The Institute of Fundraising has launched an initiative designed to improve equality, diversity and inclusion in fundraising.
The initiative, known as the Change Collective, comes after research discovered that people from BAME, LGBT+ and disabled backgrounds are under-represented in the profession and women are less likely than men to progress up the career ladder.
The collective's main objectives and what can be done to achieve them are set out in a Manifesto for Change, which institute members will be encouraged to sign up to.
The objectives include the development of an IoF charter on equality, diversion and inclusion that bans unpaid internships, and the development of a women-into-leadership programme.
The institute will build on the manifesto with a 10-year EDI strategy next year.
The Change Collective has been set up after nine months of conversations between the institute and its members, supported by an advisory panel on equality, diversity and inclusion chaired by the corporate strategy expert Sufina Ahmad.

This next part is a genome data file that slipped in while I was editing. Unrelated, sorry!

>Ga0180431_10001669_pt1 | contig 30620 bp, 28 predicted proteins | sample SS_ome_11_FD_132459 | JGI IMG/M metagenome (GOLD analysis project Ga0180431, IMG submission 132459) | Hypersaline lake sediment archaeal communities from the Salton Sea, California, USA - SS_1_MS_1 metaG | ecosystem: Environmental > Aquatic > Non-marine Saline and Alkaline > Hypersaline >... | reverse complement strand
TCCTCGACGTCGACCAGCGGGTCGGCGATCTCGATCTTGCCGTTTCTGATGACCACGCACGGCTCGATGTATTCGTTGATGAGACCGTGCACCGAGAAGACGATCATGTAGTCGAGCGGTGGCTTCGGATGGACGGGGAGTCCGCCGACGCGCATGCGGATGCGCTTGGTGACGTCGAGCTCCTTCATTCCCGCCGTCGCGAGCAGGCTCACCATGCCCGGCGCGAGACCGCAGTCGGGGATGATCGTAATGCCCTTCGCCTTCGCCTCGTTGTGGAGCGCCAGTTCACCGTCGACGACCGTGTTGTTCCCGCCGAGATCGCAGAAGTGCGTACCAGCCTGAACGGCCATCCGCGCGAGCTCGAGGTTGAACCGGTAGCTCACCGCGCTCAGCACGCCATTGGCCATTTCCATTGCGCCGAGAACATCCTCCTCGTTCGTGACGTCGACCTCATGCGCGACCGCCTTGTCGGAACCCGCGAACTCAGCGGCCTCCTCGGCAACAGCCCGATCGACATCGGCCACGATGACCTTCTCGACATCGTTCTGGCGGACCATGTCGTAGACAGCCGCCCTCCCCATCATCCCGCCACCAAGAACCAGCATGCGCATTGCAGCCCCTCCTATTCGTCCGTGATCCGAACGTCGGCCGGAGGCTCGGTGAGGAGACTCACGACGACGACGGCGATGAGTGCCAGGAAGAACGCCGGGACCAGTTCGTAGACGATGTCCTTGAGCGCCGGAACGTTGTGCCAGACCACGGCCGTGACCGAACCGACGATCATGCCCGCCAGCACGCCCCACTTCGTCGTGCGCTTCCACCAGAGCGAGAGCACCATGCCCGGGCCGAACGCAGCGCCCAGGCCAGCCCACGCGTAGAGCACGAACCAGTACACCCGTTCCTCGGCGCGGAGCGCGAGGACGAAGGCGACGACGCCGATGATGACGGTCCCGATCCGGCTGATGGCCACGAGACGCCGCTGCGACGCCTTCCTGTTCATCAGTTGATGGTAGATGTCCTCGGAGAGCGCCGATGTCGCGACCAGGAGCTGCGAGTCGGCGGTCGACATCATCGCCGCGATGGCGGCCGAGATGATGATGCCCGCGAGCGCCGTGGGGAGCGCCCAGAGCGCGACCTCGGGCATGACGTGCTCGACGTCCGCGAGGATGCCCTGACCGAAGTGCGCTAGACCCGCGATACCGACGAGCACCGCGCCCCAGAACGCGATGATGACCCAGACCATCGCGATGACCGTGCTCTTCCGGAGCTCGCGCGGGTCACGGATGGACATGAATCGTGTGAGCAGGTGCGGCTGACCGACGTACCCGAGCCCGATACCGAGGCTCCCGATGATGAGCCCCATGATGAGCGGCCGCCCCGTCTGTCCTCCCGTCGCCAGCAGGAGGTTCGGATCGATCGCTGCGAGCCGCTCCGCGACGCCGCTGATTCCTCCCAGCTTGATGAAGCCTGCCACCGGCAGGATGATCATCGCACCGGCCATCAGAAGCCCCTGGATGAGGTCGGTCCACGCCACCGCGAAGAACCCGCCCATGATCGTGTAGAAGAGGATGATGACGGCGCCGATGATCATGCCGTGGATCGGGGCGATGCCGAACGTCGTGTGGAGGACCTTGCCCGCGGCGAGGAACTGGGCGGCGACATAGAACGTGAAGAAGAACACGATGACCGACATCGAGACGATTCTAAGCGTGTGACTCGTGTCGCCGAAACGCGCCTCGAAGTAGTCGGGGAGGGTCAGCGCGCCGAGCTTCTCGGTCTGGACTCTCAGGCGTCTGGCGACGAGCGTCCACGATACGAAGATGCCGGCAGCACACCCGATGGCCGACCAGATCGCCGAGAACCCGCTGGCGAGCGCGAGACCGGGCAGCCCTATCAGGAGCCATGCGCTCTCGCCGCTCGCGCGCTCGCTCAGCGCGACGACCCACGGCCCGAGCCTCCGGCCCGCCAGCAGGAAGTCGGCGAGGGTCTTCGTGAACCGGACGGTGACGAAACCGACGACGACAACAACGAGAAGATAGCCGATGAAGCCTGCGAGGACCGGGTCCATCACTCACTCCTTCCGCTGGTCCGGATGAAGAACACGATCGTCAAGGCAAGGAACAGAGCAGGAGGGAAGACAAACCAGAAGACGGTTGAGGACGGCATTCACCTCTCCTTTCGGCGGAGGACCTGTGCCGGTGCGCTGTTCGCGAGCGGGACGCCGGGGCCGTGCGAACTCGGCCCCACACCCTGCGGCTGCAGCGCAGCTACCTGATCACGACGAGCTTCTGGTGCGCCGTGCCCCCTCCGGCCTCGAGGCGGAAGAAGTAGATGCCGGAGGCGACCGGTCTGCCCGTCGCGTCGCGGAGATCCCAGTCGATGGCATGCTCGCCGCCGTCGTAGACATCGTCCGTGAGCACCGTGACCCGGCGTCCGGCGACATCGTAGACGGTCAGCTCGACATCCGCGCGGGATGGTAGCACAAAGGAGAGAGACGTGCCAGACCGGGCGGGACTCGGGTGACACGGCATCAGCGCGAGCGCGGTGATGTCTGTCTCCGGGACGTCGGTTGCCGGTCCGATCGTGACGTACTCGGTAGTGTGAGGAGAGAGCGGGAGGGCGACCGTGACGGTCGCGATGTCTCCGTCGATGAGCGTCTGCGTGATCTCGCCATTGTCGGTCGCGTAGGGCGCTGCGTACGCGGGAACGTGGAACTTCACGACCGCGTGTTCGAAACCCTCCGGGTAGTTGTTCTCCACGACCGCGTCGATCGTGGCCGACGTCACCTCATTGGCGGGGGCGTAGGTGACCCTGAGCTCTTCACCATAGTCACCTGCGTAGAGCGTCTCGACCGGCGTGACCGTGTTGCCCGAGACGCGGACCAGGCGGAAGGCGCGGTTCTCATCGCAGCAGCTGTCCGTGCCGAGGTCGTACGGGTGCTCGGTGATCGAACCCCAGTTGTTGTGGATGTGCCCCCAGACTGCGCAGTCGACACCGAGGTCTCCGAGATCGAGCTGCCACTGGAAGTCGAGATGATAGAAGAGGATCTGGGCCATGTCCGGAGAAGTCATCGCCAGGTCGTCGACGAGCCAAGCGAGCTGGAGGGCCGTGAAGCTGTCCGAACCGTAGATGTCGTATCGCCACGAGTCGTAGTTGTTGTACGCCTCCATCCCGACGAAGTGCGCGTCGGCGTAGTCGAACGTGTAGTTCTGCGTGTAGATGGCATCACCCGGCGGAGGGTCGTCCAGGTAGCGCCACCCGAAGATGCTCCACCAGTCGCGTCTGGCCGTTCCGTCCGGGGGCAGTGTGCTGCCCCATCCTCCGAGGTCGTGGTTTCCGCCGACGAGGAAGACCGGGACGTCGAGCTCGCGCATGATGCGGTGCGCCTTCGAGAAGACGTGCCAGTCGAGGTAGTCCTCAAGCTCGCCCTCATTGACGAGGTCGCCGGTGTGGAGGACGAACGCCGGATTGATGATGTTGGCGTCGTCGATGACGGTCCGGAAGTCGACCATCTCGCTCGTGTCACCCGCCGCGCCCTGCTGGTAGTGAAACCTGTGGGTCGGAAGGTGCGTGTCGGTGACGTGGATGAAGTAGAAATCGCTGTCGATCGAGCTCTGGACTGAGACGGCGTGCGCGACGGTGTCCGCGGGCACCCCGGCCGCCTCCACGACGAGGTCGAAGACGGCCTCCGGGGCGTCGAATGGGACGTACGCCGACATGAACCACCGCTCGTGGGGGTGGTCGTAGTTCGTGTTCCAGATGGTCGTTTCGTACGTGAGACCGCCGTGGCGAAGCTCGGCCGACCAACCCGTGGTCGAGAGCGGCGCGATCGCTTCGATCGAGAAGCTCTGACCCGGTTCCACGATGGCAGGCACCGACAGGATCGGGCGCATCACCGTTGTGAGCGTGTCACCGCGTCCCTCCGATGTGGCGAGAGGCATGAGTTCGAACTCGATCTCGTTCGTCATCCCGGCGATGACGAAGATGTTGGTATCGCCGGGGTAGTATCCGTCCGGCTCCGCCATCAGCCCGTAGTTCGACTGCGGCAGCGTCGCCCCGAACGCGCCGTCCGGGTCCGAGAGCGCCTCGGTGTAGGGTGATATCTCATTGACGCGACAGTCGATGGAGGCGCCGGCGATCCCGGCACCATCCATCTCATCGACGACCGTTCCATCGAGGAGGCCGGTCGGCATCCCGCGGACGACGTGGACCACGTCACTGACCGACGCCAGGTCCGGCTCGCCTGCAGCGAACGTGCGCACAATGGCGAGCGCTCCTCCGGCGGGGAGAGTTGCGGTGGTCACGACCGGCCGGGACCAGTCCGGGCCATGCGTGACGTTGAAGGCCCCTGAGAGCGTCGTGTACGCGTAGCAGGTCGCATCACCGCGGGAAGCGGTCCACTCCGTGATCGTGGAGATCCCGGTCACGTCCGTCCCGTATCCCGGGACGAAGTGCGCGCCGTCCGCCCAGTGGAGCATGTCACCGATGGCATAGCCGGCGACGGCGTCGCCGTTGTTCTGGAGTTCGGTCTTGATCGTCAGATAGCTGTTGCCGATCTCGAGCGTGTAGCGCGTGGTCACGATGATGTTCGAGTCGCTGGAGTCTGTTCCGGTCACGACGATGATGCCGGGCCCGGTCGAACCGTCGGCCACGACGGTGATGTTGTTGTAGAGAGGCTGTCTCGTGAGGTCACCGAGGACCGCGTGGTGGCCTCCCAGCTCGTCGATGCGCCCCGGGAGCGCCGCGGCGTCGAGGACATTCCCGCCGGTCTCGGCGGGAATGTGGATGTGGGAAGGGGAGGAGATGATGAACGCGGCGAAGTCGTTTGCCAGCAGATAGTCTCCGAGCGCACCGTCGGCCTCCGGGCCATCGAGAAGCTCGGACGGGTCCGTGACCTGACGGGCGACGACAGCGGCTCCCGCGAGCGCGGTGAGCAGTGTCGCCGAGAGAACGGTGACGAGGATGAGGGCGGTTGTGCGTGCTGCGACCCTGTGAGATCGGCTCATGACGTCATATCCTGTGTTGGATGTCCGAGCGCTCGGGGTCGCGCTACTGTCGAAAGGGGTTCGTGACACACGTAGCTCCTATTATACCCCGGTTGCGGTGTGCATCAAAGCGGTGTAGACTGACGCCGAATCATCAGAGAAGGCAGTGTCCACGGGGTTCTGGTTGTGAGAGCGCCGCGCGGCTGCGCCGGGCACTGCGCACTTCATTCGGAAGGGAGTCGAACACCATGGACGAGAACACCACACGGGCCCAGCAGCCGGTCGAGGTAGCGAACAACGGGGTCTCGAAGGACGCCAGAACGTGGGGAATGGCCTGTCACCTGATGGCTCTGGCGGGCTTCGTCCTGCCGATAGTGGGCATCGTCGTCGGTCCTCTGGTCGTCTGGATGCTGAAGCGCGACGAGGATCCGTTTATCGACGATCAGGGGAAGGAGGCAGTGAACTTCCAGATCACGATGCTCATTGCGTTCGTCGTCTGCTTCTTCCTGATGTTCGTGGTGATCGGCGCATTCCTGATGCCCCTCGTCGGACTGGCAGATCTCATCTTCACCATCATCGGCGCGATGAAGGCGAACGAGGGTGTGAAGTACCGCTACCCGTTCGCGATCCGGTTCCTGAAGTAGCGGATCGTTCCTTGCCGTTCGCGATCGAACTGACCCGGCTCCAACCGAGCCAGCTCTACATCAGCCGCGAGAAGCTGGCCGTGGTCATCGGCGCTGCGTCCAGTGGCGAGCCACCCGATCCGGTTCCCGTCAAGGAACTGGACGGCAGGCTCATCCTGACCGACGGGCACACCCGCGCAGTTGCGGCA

Ahmad said in a statement: "It is important that the fundraising community comes together to be part of the solution in a proactive way.
"I strongly encourage those in fundraising and the charity sector more widely to read the manifesto and join the Change Collective."
The institute is also urging fundraising charities to complete a survey that will enable it to benchmark EDI progress.
Ceri Edwards, director of engagement at the institute, said it would monitor progress in key areas every six months to ensure progress was being made.
An online IoF survey of 1,492 people in 2013 discovered that the fundraising profession was less diverse than the general voluntary sector workforce, with fewer people from ethnic minorities and fewer people with disabilities.
It also found that 19 per cent of men worked at director/chief executive level, compared with just 9 per cent of women.
Peter Lewis, chief executive of the institute, said in a statement that he looked forward to "working with our members, supporters and the wider charity sector to deliver a truly equal, diverse and inclusive profession".